Friday, March 4, 2011

An Interview with Sibella Giorello

Why do you write the kind of books you do? 

For a long while, I couldn't find the book I wanted to read. So I wrote it. That's still the reason behind the Raleigh Harmon mysteries. Gritty, not gorey. Faith-based, but not preachy. And a puzzle even the author has trouble figuring out.

Besides when you came to know the Lord, what is the happiest day in your life? 

Not to sound morbid, but every day I wake up happy to be alive. The happiest day? I've known some great days, some amazing days. But life just gets better, so maybe the happiest day will be my last day on earth. Wouldn't that be poignant and wonderful?

How has being published changed your life?

Not so much. Getting published is the reverse of winning the lottery. Instead of free money and giving up your job, you get years of hard work. Good work. Fun work. But still, hard work. That being said, I wouldn't trade this writing life for all the Powerball winnings in America .

What are you reading right now?

For some reason, it's always several books. Right now three: "The Disappearing Spoon" by Sam Kean, a delightful look at the Periodic Table; "The Good, Good Pig" by Sy Montgomery; and some early Michael Connelly novels where he introduces LA Detective Harry Bosch.

What is your current work in progress?

I'm finishing up "The Stars Shine Bright," the fifth Raleigh Harmon novel. After that it's research on the sixth book, which has yet to be named. After naming "Stars," I hit some kind of wall. All these titles have a certain wavelength: The Stones Cry Out, The Rivers Run Dry, The Clouds Roll Away, and now The Mountains Bow Down. So if anyone out there can think of a title, I'm open. Email me.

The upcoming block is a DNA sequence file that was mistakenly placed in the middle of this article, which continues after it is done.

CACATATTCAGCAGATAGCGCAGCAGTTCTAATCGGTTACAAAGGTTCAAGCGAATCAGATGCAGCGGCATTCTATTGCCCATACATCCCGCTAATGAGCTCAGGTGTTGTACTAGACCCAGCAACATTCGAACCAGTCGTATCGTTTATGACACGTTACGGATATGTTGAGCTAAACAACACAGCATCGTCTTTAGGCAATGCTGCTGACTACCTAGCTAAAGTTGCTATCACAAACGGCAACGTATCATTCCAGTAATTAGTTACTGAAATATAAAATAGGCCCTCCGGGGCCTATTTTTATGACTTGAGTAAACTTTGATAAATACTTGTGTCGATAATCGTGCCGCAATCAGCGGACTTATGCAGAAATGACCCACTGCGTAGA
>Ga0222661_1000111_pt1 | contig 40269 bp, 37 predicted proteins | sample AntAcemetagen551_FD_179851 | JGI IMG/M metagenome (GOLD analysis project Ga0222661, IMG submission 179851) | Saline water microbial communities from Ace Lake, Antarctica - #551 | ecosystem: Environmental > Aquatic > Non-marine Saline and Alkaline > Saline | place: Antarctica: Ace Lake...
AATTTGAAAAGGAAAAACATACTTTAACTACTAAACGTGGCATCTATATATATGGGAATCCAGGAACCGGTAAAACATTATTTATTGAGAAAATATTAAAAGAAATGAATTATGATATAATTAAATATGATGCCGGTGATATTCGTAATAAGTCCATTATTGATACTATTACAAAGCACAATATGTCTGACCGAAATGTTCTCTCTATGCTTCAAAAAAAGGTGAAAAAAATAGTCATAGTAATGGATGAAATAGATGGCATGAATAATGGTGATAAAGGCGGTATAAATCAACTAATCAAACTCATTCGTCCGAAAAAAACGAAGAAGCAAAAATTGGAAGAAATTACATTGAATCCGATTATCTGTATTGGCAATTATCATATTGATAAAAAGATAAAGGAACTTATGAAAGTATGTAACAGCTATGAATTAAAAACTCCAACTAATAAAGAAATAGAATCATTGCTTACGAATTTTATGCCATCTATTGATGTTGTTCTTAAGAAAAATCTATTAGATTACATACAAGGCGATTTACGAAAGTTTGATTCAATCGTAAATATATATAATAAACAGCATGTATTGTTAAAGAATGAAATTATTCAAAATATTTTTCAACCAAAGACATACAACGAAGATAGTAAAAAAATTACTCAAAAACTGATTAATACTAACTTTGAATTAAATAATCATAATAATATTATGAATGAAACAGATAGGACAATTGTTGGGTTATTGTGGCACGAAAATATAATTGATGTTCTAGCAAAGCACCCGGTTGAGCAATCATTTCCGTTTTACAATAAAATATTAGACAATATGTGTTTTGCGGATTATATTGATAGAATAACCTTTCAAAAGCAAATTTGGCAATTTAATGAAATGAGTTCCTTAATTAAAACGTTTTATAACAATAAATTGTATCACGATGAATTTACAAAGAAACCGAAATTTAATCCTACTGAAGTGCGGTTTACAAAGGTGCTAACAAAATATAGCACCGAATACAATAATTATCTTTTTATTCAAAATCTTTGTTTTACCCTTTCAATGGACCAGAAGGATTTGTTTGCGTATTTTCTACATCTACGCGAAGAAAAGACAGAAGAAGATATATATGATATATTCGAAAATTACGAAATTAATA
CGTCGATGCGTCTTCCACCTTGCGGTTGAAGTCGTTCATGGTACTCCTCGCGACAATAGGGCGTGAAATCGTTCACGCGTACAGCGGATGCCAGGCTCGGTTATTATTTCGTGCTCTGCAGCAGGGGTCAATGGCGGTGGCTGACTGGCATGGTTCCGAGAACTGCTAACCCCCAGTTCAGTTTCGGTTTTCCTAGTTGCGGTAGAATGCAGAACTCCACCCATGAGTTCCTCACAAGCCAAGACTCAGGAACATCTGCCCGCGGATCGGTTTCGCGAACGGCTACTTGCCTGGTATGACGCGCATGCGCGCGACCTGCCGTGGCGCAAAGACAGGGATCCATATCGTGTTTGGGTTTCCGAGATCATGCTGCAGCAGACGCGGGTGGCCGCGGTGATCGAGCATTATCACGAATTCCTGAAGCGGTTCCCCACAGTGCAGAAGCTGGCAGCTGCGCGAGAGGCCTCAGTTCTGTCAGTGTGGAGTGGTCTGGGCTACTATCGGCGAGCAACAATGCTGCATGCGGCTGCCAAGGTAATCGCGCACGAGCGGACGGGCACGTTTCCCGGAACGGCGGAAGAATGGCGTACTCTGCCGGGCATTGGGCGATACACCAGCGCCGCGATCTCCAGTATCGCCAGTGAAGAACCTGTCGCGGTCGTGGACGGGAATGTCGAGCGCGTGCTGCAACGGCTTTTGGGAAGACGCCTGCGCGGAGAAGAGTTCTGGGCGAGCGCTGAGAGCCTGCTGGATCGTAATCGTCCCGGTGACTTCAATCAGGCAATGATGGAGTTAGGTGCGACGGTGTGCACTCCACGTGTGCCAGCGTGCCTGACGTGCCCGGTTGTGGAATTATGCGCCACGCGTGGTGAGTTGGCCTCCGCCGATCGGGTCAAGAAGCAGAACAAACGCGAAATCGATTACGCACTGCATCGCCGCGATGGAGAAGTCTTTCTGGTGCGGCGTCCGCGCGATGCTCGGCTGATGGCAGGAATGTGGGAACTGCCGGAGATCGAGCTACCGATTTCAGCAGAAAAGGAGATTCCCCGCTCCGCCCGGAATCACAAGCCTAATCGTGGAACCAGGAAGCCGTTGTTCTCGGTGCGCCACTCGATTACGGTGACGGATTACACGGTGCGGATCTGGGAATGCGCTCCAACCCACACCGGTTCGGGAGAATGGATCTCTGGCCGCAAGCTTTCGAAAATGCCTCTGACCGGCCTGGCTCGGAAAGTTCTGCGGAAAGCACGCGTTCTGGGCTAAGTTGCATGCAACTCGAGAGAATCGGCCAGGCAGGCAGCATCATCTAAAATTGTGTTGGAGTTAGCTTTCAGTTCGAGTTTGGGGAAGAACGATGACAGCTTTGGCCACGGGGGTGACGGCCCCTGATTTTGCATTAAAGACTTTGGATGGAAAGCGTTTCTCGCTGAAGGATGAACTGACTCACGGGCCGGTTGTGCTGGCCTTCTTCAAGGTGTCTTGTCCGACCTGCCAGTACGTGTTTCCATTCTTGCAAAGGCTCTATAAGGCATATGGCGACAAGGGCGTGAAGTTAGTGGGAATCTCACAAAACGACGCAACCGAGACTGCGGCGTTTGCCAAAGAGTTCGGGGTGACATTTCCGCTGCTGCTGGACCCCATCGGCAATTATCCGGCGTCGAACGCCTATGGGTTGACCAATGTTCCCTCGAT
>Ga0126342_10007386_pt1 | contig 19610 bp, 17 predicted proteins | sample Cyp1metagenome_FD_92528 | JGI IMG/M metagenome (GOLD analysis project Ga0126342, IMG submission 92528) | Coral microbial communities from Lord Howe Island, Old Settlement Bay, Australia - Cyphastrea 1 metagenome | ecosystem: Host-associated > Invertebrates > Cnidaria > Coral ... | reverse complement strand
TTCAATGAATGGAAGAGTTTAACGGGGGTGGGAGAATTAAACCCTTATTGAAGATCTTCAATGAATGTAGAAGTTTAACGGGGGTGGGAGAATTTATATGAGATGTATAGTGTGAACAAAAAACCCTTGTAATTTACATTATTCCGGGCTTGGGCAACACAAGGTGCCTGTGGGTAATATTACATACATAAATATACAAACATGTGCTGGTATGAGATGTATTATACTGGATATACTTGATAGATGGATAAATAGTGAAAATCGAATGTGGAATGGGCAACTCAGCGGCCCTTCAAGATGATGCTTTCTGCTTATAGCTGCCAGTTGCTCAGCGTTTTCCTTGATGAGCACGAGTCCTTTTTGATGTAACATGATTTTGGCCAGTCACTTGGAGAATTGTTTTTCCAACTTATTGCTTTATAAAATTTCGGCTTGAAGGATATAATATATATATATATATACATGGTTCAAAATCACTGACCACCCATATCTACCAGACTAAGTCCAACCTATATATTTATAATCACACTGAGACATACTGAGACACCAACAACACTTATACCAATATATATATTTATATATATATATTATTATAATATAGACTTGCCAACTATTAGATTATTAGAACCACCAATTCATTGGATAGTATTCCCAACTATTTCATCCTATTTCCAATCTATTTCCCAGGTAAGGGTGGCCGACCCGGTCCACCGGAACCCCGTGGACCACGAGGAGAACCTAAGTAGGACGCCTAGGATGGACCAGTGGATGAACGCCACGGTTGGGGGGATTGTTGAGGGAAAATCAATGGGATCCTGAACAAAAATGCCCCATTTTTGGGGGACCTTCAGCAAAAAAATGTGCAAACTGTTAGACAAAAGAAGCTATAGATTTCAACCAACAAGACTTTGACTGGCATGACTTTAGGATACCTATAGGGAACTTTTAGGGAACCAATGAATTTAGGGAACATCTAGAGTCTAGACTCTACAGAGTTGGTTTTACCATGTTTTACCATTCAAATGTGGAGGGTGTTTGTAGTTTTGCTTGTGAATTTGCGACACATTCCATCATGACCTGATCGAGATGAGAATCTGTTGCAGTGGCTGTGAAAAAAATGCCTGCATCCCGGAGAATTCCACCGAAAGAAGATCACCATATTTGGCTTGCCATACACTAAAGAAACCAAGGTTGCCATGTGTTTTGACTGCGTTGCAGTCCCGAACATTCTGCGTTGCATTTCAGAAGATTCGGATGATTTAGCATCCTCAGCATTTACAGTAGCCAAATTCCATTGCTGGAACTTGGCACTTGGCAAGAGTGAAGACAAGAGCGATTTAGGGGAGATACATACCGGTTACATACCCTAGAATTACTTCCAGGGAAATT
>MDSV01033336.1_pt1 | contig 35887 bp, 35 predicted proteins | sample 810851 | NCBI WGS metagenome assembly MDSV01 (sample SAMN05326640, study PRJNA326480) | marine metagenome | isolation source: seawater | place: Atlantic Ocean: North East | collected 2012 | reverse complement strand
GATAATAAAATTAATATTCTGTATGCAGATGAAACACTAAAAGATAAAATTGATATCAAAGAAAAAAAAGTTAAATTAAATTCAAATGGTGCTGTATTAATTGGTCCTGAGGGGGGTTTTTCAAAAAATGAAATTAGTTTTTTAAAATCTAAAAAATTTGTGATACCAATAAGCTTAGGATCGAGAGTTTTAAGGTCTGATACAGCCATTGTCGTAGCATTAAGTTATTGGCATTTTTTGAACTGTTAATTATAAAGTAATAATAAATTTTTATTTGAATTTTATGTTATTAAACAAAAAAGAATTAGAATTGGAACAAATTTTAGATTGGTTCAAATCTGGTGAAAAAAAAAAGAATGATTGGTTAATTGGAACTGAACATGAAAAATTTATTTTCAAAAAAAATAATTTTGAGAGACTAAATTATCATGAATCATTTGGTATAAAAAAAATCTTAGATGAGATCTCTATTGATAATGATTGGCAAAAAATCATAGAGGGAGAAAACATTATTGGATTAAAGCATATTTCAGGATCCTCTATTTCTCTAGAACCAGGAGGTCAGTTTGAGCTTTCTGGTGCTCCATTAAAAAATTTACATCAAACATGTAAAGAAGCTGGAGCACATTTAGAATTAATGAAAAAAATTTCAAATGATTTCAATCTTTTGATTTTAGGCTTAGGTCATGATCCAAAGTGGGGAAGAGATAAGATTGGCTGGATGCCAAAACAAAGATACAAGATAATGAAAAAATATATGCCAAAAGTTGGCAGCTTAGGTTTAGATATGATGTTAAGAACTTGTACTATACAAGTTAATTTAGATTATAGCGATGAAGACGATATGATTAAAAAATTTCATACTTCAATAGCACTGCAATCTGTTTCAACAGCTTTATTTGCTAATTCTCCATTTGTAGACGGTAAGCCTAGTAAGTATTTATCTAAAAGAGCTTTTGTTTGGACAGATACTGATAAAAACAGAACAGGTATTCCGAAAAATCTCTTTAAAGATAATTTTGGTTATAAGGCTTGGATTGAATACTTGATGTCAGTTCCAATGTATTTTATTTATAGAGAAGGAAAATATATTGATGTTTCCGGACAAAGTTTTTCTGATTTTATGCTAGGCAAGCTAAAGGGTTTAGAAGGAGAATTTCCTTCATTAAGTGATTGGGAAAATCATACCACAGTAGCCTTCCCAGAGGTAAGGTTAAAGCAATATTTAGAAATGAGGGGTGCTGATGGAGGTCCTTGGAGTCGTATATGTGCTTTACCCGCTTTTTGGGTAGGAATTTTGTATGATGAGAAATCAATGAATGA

What would be your dream vacation?

Some kind of around-the-world cruise. Plenty of time to read while visiting exotic locales, yet still sleeping in the same bed every night. Priceless.

 How do you choose your settings for each book?

The settings choose me. Certain places -- Richmond , Seattle , Alaska -- lock up my imagination and beg Raleigh Harmon to come and play. I'm happy to oblige.

If you could spend an evening with one person who is currently alive, who would it be and why?

My husband. I just really enjoy his company. After almost twenty years of marriage, he still makes me laugh.

What are your hobbies, besides writing and reading?

Running. Especially mountain trails. But one day I'm going to learn to knit, although I've been saying that for half my life. Maybe THAT will be the happiest day -- when I finally learn to knit.

What is your most difficult writing obstacle, and how do you overcome it?

Sitting still. Do. Not. Like. Which explains the knitting problem.

Somebody once suggested I get a treadmill-desk, which allows you to walk and write at the same time. But I'm not sure that's the answer.

For me, the best solution is to write as fast and efficiently as possible. Don't procrastinate. If you put off today's writing, it means you have to sit there longer tomorrow. Ugh.

What advice would you give to a beginning author?

Give it time -- in every sense. Be patient while learning the mechanics of writing and the business of publishing. But also give time to your dream. If writing means something to you, don't short-change it. That might mean quitting some other hobby or activity, but writing is an apprenticeship. Dedicate the time. Harvest the fruit.

Tell us about the book.

In "The Mountains Bow Down" forensic geologist–turned–FBI agent Raleigh Harmon takes a much-needed vacation on an Alaskan cruise. But a passenger is found hanged from the ship’s railing. Everyone assumes the death is a suicide, but Raleigh suspects foul play. The FBI sends Agent Jack Stephanson to help with the investigation, but he winds up confusing Raleigh 's feelings for her fiance. To further complicate things, Raleigh 's mother is onboard and she's not coping with the cruise. Four days remain before the ship docks in Seattle . Can Raleigh find the killer without her own life getting lost at sea?

What do you want readers to take away from the book? I avoid thinking about take-aways. Readers should always decide about those. I just hope they enjoy Raleigh Harmon's company as much as I do.

Sibella Giorello

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